MIAMI -- Seattle Mariners shortstop Yuniesky Betancourt and the family of Chicago White Sox pitcher Jose Contreras were among the Cubans allegedly smuggled into the United States by an agent and others accused of immigration violations, federal prosecutors say.
Betancourt and another Cuban baseball player, Zaydel Beltran, were among a group of Cubans smuggled to the United States by boat on Dec. 4, 2003, then driven to Los Angeles, according to documents filed this week in the case against agent Gustavo "Gus" Dominguez and five other defendants.
The papers for the first time revealed the identities of players and family members allegedly involved in some of the smuggling ventures that resulted in a 53-count grand jury indictment announced in October.
Dominguez and the other defendants have pleaded not guilty to federal alien smuggling, conspiracy and other related charges. A trial is scheduled to begin early next month in Key West. It was not clear from the documents whether Contreras or Betancourt might be summoned to testify.
The Cuban players eventually became free agents and Betancourt reached an agreement in April 2004 to play with the Mariners, the documents say. Dominguez had told Major League Baseball officials that both players had previously fled Cuba for Mexico, where they had purportedly established residence and obtained Mexican passports.
Betancourt was driven from Los Angeles to Mexico to obtain a visa to legitimize his entry into the United States, but his Mexican passport was "determined to be fraudulent," prosecutors said. He was arrested by Mexican authorities but later released and entered the U.S. again on Oct. 10, 2004, as a Cuban seeking asylum.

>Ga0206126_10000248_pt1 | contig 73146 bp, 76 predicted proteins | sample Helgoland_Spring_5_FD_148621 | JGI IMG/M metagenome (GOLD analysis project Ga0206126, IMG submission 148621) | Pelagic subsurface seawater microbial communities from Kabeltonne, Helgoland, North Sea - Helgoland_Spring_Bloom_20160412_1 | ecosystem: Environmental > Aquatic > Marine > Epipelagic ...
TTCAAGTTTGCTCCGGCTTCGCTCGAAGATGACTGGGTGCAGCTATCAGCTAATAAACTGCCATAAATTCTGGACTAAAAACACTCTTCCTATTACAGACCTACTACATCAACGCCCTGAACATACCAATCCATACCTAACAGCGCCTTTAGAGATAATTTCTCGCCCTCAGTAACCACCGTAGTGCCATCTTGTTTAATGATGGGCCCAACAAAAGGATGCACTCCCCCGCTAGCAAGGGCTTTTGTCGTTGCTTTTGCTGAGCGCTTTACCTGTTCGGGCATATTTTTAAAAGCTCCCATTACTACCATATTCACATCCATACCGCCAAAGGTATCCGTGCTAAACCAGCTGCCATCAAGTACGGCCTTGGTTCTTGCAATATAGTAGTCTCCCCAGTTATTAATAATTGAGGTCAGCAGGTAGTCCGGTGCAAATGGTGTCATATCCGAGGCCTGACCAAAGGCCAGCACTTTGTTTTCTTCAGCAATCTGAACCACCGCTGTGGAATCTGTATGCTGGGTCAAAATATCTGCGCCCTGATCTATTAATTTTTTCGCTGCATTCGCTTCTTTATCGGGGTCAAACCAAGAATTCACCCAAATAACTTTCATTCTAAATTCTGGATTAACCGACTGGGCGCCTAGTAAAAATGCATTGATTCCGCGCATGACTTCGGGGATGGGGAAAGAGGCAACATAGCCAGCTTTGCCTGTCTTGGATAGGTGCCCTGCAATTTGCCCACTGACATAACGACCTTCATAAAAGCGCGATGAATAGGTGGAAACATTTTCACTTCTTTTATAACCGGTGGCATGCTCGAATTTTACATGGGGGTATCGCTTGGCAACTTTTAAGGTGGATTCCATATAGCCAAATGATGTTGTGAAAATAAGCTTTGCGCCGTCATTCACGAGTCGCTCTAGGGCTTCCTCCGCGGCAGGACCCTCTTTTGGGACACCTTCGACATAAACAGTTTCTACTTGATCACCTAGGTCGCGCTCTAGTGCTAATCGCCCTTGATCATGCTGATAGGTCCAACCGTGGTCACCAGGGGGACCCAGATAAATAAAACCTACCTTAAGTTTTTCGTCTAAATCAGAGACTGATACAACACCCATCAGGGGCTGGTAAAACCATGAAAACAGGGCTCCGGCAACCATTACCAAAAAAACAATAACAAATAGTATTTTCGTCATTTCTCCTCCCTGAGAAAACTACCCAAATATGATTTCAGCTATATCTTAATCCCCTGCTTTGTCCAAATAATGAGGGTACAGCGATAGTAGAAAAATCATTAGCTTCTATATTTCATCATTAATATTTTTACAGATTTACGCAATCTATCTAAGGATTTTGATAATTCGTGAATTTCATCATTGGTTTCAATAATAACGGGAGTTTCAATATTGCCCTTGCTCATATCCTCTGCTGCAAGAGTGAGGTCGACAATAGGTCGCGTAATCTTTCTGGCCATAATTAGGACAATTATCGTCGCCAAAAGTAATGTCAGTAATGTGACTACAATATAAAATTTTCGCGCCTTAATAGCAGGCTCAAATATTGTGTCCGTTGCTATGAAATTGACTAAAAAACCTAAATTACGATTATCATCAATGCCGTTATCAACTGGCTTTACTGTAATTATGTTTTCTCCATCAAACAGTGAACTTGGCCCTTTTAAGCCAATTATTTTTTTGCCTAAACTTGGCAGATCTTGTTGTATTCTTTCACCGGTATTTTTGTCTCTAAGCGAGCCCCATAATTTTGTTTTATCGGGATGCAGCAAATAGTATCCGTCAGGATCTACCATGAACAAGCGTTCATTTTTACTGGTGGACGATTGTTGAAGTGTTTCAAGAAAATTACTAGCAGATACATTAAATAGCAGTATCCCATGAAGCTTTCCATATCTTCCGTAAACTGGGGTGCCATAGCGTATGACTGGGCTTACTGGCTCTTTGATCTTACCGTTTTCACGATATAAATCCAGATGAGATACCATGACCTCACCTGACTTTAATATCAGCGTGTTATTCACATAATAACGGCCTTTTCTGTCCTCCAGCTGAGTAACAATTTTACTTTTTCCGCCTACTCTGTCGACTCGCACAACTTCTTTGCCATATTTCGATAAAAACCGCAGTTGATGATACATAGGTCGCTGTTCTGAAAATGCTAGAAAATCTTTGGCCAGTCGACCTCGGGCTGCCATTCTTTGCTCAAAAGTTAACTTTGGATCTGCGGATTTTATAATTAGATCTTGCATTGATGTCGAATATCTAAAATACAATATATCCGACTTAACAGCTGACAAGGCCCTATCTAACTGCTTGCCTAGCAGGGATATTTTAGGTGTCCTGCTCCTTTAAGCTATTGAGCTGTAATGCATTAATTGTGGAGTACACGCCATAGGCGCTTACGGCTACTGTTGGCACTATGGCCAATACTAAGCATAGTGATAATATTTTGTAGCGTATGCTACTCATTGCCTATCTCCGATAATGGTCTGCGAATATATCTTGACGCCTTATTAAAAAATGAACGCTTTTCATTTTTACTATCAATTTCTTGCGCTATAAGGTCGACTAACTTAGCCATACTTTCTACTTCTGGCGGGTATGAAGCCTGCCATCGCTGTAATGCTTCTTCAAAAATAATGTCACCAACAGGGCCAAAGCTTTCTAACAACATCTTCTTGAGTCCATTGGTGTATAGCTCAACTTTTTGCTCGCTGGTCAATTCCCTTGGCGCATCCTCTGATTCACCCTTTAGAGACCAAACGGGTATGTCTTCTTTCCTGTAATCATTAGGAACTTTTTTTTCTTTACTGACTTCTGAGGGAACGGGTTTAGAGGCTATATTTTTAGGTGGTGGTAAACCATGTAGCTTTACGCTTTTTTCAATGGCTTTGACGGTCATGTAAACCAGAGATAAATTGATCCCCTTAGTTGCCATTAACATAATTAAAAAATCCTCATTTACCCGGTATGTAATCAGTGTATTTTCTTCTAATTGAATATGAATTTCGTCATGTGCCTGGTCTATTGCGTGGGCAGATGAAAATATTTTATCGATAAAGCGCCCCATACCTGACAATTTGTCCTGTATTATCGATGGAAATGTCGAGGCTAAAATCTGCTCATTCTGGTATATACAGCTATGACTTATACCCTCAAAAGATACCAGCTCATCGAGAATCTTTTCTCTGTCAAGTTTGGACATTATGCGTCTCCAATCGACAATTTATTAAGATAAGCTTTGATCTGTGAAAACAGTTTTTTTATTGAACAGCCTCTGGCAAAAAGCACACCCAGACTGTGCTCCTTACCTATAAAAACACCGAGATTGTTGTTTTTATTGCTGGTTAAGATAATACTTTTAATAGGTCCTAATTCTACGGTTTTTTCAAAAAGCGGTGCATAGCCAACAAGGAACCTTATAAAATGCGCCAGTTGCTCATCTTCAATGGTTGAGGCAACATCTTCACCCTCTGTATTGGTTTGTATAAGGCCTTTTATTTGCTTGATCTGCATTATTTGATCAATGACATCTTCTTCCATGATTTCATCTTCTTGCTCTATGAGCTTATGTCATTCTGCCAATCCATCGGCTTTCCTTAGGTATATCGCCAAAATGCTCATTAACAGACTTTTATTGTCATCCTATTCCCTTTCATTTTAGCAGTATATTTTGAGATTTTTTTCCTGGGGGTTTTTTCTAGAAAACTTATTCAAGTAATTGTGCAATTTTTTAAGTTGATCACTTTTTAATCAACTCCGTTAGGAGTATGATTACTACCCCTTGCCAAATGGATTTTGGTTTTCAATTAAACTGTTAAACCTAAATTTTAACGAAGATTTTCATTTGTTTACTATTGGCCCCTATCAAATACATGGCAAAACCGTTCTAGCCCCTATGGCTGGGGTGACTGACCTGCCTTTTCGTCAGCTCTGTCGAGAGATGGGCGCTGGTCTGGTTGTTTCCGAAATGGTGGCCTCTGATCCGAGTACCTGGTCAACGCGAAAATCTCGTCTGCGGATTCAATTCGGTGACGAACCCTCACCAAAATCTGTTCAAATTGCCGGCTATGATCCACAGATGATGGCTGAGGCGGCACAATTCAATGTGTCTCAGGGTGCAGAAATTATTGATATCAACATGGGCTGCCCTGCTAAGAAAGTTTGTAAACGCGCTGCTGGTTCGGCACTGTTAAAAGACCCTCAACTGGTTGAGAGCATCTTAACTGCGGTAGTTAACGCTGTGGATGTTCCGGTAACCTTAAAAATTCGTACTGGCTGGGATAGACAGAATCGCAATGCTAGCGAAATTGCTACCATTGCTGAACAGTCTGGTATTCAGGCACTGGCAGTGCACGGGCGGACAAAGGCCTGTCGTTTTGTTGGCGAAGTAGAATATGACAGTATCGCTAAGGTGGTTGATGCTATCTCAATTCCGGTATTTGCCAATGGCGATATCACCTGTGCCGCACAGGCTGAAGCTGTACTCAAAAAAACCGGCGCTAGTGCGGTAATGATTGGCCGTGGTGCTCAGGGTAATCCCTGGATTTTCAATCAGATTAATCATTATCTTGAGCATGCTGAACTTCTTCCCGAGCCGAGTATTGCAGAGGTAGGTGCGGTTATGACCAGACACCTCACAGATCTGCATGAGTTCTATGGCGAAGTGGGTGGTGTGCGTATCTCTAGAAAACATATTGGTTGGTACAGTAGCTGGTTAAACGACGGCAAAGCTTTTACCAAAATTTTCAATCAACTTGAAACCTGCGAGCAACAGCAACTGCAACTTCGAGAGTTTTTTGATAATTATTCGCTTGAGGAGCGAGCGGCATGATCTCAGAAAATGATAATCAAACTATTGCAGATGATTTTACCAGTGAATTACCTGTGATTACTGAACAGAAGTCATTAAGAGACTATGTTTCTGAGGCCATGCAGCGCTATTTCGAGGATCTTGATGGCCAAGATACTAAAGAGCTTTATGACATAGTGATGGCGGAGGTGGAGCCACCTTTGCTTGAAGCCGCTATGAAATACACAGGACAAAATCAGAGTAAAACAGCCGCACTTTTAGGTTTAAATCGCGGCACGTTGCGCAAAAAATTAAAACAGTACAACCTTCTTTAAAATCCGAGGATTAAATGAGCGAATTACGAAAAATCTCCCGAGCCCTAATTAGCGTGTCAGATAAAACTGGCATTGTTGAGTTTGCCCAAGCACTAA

Betancourt, 24, who maintains a home in Boca Raton, Fla., has not been charged in the smuggling case. Last season he played in 157 games for the Mariners, batting .289 with eight home runs and 28 doubles.
Betancourt's agent did not immediately return a telephone call seeking comment. No phone listing could be found for the player in Florida or Seattle.
Beltran, also not charged with any crime, was sent to the Dominican Republic to re-enter the United States, the court papers say. They do not provide details about Beltran's subsequent whereabouts and he does not currently appear on any major or minor league team's roster.
Prosecutors also say that the wife and two daughters of Contreras were smuggled into the United States by boat at Big Pine Key, Fla., in June 2004 by another defendant in the case, Roberto Yosvany Hernandez.
Contreras, who has pitched in World Series with the Yankees and White Sox, was 13-9 with a 4.27 ERA and 134 strikeouts last season with Chicago. He defected in 2002 while playing with the Cuban national baseball team in a tournament in Mexico.